In one of our first experiences, we were shown the ropes of preparing a ‘playlist’ for a screening. First, transferring the film from its DCP (Digital Cinema Package) into a playable format, and then scheduling the adverts, logos, and ‘no phone’ signals which will precede it. These technical skills in particular were something I had never considered when thinking about exhibition: naturally, I had expected to spend some time in a projection room, but I had never considered the amount of work which takes place before the film is even shown.
Such skills are extensive, and require a developed knowledge of the softwares involved in order to work. The planning which goes into ensuring the correct aspect ratio, the order of adverts, and even the timing of gaps between images, is such an incredibly key part of the film-watching experience which many audience members remain unaware of.
The real beauty of working a placement in somewhere like Snowcat, however, is the diversity of tasks I’ve been able to get involved in and, as such, the range of skills which I’ve been able to develop.
Again (and this is so important to the cinema and to my experience), the cinema is independently run – picked up and put together by Ben alone – and therefore doesn’t have the luxury of a team that can collaborate to put together screenings. All work is done by Ben, which means full involvement in every step of the process when arranging events.
Of course, though, the group nature of this placement – expanding Ben’s team from one to five – meant that a level of communication was necessary to get things done. With every step of putting together a screening came emails with Ben, messages among us students, and updates via the shared DropBox file on which we came to rely for sharing data. The process was inherently collaborative, forcing me to refine and adapt my communicative skills to a group setting that I’d had little experience with previously.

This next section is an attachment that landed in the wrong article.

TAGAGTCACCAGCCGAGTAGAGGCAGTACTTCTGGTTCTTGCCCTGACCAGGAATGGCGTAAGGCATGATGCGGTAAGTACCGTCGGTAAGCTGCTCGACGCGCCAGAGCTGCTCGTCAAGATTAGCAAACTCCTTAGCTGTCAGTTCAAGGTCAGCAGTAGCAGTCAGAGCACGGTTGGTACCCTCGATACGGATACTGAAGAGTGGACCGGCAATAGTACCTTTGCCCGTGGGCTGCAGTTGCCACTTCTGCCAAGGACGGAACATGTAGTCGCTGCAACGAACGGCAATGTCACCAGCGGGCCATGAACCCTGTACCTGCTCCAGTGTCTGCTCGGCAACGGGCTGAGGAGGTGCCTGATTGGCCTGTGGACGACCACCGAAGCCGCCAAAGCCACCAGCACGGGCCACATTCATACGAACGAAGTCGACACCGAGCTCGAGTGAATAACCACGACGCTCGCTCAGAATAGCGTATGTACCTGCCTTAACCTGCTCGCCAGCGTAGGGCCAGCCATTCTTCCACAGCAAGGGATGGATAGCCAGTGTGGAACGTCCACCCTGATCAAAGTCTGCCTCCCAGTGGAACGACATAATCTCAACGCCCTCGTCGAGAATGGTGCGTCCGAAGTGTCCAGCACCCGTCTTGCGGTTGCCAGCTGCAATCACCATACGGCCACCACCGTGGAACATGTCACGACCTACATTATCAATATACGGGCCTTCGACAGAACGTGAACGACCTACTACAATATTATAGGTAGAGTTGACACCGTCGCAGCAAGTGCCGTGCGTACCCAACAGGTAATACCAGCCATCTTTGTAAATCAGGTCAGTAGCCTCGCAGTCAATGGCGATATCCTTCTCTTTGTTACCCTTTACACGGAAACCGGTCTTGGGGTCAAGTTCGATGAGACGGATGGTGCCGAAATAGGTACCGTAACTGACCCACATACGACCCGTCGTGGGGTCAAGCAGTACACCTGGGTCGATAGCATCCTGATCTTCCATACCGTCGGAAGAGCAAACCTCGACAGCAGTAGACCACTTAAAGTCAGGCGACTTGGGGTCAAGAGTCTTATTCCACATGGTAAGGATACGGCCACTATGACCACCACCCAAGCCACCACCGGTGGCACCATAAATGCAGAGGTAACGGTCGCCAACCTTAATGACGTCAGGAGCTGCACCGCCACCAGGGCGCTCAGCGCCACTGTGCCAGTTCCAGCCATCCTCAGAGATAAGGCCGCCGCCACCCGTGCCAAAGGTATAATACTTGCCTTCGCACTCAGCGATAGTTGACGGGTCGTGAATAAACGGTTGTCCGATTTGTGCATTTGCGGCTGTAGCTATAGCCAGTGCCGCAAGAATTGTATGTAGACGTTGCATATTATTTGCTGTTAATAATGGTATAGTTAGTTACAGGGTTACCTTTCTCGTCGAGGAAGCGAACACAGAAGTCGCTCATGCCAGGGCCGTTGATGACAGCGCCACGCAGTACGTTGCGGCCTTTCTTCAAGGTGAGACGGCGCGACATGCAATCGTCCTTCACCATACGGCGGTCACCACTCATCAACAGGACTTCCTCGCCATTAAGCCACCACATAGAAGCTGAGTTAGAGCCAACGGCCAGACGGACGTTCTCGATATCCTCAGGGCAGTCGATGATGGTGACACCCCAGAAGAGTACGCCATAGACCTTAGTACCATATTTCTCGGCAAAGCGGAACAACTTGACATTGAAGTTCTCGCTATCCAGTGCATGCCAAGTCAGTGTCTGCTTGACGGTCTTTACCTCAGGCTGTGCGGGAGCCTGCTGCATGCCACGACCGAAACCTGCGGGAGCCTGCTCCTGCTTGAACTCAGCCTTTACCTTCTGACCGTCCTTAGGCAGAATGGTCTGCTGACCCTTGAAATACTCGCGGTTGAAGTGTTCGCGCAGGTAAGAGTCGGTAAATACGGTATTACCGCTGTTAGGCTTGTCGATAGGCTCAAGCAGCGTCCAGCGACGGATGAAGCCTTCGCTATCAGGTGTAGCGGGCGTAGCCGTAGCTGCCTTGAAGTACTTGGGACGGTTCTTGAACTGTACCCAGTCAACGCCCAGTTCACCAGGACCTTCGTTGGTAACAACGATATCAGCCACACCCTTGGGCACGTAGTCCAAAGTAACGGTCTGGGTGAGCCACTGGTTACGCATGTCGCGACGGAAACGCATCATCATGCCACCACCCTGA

The later weeks of this placement involved looking further into the marketing, ticket-selling, and public engagement aspects of working within the cinema. First, a run-down on the cinema’s audiences – those that Ben is targeting with his choices of film – and the ways in which he engages with them to encourage their attendance at screenings. Whilst the cinema’s primary audience is the older population of Penarth, usually retirees who come week-on-week to reminisce on films seen in their earlier years, the cinema is currently in the process of expanding and diversifying its audience to include the younger communities of Cardiff.
A large part of Snowcat’s engagement, therefore, takes place via social media: events are created on Facebook, and Twitter is used to announce upcoming films and interact with other local film communities, cinephiles and organisations such as Cardiff’s Chapter Arts. Here, the cinema has the opportunity not only to engage with existing filmgoers, but to reach those who are likely unaware that Snowcat even exists.
Distinct to the world of independent cinema, though, is the personal touch which comes with this online engagement. Besides a focus on upcoming films and events, Ben often tweets images relating to life in Penarth – a rainbow over the pier or his own dogs on a walk – to engage with the local audiences attending the cinema as a way of supporting their community.
Clearly, the concept of community is central to the running of Snowcat: with an audience consisting largely of returning viewers, it’s no secret that the Penarth locals are at the heart of everything the cinema does.
The screen itself has a screening suggestion box outside, and many audience members stay behind after each showing to take part in discussion around the films they’ve just watched.
When it does come to promoting films, though, Snowcat collects a list of specific information and images which can be used to market individual screenings. First, the film’s basic details – the director, release date, running time, colour, language and rating – and then a brief description of the film’s narrative with details of its popular actors or any awards it may have won.